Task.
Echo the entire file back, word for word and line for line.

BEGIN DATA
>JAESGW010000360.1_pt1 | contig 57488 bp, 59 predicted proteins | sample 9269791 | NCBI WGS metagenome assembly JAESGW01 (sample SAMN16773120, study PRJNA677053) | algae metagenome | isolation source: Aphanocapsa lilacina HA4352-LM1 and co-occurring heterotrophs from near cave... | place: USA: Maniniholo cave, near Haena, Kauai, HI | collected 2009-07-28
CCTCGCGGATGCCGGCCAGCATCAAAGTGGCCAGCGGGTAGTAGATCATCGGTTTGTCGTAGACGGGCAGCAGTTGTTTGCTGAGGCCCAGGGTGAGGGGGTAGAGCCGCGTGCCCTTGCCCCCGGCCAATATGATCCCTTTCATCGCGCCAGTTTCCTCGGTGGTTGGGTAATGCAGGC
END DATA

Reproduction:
>JAESGW010000360.1_pt1 | contig 57488 bp, 59 predicted proteins | sample 9269791 | NCBI WGS metagenome assembly JAESGW01 (sample SAMN16773120, study PRJNA677053) | algae metagenome | isolation source: Aphanocapsa lilacina HA4352-LM1 and co-occurring heterotrophs from near cave... | place: USA: Maniniholo cave, near Haena, Kauai, HI | collected 2009-07-28
CCTCGCGGATGCCGGCCAGCATCAAAGTGGCCAGCGGGTAGTAGATCATCGGTTTGTCGTAGACGGGCAGCAGTTGTTTGCTGAGGCCCAGGGTGAGGGGGTAGAGCCGCGTGCCCTTGCCCCCGGCCAATATGATCCCTTTCATCGCGCCAGTTTCCTCGGTGGTTGGGTAATGCAGGC